Mary was working part-time at Green’s Department Store, and then later as a bookkeeper at Smith’s Transfer and Storage in Alexandria. She often had to give me a quarter to catch the bus back downtown. I spent all my money on dating Mary, but it was worth every dime.
Washington D.C. City Bus
Her family accepted me, except for her brother Bill who thought I was much too old to date his sister. One day I went to visit Mary and Bill was there. We got into a fight, crashed through her Mother’s screen door and fell over a porch rail. Mary jumped into the middle and broke it up. Bill became so angry; he headed back to Tennessee and didn’t come to our wedding. Once we were married, however, he accepted me and we became friends. In fact, he and I both joined the Air Force later and were stationed in England at the same time. Mary’s sister Lora had married a Marine also with the same age difference, so we didn’t get any static from Lora, Wilma, or Mary’s Mom. They seemed to like me. Occasionally we would visit her sisters, and I got acquainted with her nieces and nephews.
Mary had a good friend in High School named Dorothy “Dottie” Brickhouse. I introduced her to a friend of mine named Gene, and we often double-dated, usually going downtown or to the National Zoo. Mary and a friend, Diane Briquette, came down to Quantico one day on the train and joined Gene and me for a day of swimming at the base pool, and going to dinner before they went back to Washington. On one occasion, Mary and I went to a church-sponsored dance at a teen-club. We rode with another couple from Church. We especially liked the Twist. One fond memory is the night we took a Moonlight Cruise on the S.S. Mount Vernon on the Potomac and danced and went to the amusement park at Glen Echo near Chain Bridge.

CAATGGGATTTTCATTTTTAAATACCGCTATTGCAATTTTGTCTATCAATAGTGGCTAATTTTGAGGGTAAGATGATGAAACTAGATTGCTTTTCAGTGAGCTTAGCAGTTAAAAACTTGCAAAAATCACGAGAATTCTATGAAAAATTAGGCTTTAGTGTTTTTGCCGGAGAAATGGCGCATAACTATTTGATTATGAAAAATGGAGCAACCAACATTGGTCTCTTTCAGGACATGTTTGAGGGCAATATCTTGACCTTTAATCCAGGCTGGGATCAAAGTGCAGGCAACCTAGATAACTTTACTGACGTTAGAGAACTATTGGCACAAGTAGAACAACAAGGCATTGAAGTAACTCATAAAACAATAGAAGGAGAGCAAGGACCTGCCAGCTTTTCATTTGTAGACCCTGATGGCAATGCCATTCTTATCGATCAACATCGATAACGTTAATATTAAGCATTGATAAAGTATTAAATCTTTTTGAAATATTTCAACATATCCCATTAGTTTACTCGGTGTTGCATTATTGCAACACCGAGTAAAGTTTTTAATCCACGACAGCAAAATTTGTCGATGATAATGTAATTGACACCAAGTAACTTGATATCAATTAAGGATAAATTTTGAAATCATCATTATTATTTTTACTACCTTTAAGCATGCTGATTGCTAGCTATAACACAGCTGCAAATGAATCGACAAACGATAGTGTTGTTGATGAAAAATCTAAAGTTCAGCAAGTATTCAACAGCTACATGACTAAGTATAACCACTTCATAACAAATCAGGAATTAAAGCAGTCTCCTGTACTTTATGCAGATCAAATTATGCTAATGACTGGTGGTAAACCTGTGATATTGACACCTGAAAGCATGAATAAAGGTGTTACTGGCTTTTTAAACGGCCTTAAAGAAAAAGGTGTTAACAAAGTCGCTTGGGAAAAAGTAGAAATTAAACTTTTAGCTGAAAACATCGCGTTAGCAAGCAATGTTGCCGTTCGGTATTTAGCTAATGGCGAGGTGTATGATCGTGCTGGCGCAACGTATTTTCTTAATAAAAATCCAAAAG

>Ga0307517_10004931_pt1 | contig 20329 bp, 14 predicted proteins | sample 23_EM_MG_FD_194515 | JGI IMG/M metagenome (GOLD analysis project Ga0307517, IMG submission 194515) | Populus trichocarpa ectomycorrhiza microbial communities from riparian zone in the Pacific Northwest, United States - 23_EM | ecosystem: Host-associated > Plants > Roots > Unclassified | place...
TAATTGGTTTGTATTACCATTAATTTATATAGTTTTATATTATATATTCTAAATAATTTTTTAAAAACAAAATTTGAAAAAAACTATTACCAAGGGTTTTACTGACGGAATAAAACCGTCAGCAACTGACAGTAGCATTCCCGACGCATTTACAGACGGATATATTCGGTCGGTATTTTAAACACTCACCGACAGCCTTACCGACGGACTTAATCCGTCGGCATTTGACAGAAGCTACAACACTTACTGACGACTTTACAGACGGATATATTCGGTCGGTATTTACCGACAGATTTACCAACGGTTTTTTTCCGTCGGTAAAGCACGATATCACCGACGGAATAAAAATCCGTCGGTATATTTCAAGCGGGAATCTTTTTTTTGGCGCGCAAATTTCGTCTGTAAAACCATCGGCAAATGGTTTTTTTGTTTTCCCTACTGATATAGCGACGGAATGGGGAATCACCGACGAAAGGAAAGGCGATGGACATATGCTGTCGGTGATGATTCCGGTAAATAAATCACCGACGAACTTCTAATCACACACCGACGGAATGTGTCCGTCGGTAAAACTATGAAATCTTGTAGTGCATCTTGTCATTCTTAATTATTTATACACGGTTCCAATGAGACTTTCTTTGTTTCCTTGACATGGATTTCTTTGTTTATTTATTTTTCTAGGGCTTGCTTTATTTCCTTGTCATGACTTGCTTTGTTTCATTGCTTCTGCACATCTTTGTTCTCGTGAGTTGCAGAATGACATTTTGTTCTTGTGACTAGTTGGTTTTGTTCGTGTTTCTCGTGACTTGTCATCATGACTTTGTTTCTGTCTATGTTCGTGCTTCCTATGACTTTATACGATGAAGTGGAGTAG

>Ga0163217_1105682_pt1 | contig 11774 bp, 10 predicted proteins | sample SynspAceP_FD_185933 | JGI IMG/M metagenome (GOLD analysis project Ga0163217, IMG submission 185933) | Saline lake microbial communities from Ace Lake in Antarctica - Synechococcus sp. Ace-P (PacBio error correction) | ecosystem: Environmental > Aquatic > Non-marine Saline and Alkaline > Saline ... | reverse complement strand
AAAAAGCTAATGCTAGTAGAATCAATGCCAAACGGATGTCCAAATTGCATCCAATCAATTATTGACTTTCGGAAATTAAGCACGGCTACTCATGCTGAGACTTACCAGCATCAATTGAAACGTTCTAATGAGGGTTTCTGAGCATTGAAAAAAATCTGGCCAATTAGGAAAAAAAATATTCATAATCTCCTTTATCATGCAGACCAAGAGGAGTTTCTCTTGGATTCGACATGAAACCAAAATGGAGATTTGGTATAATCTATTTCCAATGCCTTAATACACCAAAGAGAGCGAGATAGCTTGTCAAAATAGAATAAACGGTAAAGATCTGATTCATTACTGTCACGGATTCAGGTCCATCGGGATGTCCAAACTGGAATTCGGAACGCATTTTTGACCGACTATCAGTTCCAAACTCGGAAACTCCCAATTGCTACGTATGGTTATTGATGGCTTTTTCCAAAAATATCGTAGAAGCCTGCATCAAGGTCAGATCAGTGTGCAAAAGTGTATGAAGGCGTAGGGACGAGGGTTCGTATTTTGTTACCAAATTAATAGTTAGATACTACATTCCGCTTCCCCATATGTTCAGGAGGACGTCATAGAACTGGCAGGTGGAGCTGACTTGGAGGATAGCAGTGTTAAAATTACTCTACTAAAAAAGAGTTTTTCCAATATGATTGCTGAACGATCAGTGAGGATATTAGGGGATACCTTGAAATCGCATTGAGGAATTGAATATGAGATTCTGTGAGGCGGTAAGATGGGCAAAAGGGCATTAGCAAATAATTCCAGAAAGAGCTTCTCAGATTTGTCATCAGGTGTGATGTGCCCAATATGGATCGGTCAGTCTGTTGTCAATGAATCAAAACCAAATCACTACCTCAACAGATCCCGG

By this time, Mary and her Mom had moved into another house in Tacoma Park, with a friend of her Mom’s from West Virginia – Mrs. Peters, and her two sons, Bill and Wayne. Both families and I went to church together every Sunday at the Silver Spring Church of God. Mary, Wayne Peters, and I had formed a trio. I played the guitar and the three of us sang as a gospel trio in church. Tacoma Park was the headquarters of the Seventh-Day Adventist Church, so all the stores were closed on Saturday. After church on Sunday, Mary and I would go down to a local restaurant and have a veggie burger and Vernor’s ginger ale. Seventh-Day Adventists are vegetarians and so there was no meat on the menu at the restaurant.